Looking ahead, we will be working to enable artists around the world to create their own climatemusic across musical genres for their own fan bases and communities. As we do that, we'll continue to showcase our two in-house portfolio compositions, Climate and Icarus in Flight.
Created in collaboration with The ClimateMusic Project, each composition expresses the composer's unique voice while referencing specific data sets and the latest state of climate science.
Climate is an original composition by Erik Ian Walker, in collaboration with the ClimateMusic Project.
Climate was made by identifying four key indicators and assigning each of these a musical analog:
- Carbon dioxide concentration is reflected in the tempo of the composition, with increasing amounts of CO2 accumulating in the atmosphere causing the tempo to speed up.
- Near Earth atmospheric temperature is represented by pitch, where a rise in temperature translates to detuning, increased dissonance, harmonic complexity and/or a simple rise in pitch.
- Earth energy balance (the balance between incoming energy from the sun and outgoing heat from the Earth) changes are audible as distortion, ring modulation (a wobbly metallic sound), volume, and a general “unhealthy” unevenness of the atmospheric tone. The greater the imbalance, the greater the distortion and loss of natural harmonics.
- Ocean pH is represented by compositional form. As the pH in the ocean drops (becomes more acidic), the compositional form degrades.
Climate follows two possible scenarios for the future. It predominantly tracks “business as usual,” in which we do little or nothing to rein in carbon emissions. This is projected to result in an approximately 9 degree Celsius rise in global temperature and catastrophic impacts by the year 2250AD. The second scenario (which is modeled briefly beginning in the year 2150) represents a more hopeful "2 degree" scenario under which society succeeds in reining in emissions during the first half of this century.
The music you hear in this score is not generated by the climate data (sonification), but is affected, and changed, by what the data prescribe. This ‘collision’ of music (voice of humans) and data (changing nature) was a more compelling dramatic structure than sonification. Since the composition is still driven by the changes in temperature, CO2, solar energy, etc., after a certain tipping point the data takes over and becomes the generating force.
Collaborating with scientists on “Climate” was new and very interesting for me. There were many revisions, including completely changing the original theme a few times, due to the ‘destructive’ nature of the data, and the music becoming unrecognizable too fast. Working with inflexible data (Co2, temp, ocean acidity, etc.) to drive a piece of music is not common. Something you like at a certain point will be ‘blown up’ within 30 seconds! One must ‘give over’ their ego in this situation.
--Erik Ian Walker
Video Clips Coming Soon!
Icarus in Flight
Icarus in Flight is an original chamber work by composer Richard Festinger in collaboration with The ClimateMusic Project.
The award-winning Telegraph Quartet performed this new work at its premiere at the Noe Valley Ministry in San Francisco in June, 2018.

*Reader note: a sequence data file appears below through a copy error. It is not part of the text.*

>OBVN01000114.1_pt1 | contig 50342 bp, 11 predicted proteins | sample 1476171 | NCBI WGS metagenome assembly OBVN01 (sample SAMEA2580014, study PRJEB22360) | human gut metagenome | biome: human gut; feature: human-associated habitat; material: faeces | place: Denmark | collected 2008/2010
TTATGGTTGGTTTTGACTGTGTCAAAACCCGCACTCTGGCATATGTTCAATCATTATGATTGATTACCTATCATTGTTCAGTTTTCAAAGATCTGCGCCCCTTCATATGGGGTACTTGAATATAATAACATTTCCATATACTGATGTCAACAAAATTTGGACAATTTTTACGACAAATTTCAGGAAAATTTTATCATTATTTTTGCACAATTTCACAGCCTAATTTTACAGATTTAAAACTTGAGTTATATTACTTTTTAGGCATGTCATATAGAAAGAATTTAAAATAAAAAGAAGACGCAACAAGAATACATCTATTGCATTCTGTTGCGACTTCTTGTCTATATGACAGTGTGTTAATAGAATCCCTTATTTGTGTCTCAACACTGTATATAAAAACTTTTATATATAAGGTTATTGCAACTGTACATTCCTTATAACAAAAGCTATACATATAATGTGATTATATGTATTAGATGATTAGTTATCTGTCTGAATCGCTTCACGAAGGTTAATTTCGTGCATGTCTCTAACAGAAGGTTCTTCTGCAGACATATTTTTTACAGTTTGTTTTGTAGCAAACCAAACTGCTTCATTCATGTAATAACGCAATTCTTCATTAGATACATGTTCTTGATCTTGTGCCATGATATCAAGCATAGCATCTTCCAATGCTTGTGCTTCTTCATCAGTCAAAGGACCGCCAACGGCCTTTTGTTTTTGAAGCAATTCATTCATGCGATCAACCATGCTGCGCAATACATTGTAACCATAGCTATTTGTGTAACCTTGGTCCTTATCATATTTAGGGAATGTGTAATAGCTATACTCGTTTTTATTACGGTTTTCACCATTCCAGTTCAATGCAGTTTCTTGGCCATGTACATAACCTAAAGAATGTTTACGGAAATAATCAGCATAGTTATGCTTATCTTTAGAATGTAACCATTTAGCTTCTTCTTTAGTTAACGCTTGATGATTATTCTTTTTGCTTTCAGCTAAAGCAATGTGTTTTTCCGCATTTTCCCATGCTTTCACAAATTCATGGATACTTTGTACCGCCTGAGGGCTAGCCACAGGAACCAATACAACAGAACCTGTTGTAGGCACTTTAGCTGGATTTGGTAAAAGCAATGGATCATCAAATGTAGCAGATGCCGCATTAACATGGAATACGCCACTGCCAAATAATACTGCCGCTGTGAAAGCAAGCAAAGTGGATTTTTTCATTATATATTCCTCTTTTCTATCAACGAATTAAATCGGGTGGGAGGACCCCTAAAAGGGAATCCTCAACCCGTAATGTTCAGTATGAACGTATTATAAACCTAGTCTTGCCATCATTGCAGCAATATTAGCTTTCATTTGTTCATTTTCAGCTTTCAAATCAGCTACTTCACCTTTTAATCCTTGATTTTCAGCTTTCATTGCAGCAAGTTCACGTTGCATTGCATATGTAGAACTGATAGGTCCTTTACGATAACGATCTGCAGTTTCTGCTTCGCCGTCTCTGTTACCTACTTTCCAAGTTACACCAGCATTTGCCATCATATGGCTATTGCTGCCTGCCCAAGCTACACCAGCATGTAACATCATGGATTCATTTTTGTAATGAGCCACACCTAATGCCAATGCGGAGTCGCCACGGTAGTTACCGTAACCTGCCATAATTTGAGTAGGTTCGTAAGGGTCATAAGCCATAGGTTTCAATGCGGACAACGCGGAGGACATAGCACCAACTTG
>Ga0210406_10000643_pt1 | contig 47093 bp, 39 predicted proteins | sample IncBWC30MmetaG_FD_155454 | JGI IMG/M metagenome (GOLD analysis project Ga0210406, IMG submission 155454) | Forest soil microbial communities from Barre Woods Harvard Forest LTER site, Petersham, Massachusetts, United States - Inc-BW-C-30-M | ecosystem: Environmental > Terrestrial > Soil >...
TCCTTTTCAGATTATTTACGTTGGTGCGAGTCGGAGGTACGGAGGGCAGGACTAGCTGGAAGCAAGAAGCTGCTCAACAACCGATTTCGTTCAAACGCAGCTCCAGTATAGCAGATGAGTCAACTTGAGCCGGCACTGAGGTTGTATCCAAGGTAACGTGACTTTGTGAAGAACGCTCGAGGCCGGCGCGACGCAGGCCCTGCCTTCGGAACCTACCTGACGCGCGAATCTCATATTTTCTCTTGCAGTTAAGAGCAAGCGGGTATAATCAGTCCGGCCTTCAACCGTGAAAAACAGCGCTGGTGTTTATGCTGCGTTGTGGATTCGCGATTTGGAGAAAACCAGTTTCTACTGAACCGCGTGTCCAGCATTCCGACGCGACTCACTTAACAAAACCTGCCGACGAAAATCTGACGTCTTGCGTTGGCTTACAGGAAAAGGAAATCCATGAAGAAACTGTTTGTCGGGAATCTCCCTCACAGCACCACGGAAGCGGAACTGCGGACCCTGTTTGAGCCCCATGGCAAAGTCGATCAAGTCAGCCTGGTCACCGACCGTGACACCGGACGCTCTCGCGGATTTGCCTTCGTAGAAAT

Icarus in Flight models three human drivers of climate change--population growth, fossil fuel use, and land-use change--over two centuries, from 1880-2080.
The work is comprised of three large sections played without pause: the first representing the years 1880 to 1945, when the data are growing slowly; the second from 1945 to 2015 when growth accelerates exponentially; and the third from 2015 to 2080.
-Population growth controls the average density of musical events over time. In this context, density means the number of musical events in a given time period.
-Carbon emissions control the frequency range of the music, from lowest to highest pitch, increasing gradually from a perfect fifth in the middle register to a span of 6.25 octaves, before collapsing to almost nothing.
-Land-use is represented by the increasing proportion of music that is played with specialized timbres (tone colors), including mainly rapid tremolo bowing, and bowing close to the bridge
In the last section, our future, the controlling data alternate between two greenhouse gas concentration scenarios developed by the Inter-governmental Panel on Climate Change (IPCC), a scientific body under the auspices of the United Nations. These two scenarios represent our current path (RCP 8.5) and a path with mitigation action (RCP 2.6). They are named after the amount of extra solar radiation that is retained by the Earth (8.5 and 2.6 Watts/m2, respectively). The path with mitigation action would limit the temperature increase from pre-industrial levels to below 2 degrees C, while on our current path, average temperatures could rise over 5 degrees C by 2100.
The title of my new quartet offers a metaphor for the trajectory of climate change. Imprisoned by King Minos on the isle of Crete, the brilliant Athenian craftsman Daedalus fashioned wings of feathers fixed with wax for himself and his son Icarus, so to escape from the isle by flight. Daedalus warned his son against flight too low or too high, to avoid both the ladening dampness of the sea and the wax-melting heat of the sun. Elated by the thrill of flight, Icarus ignored his father’s admonitions, venturing high into an environment too warm to sustain him.
Video Clips Coming Soon!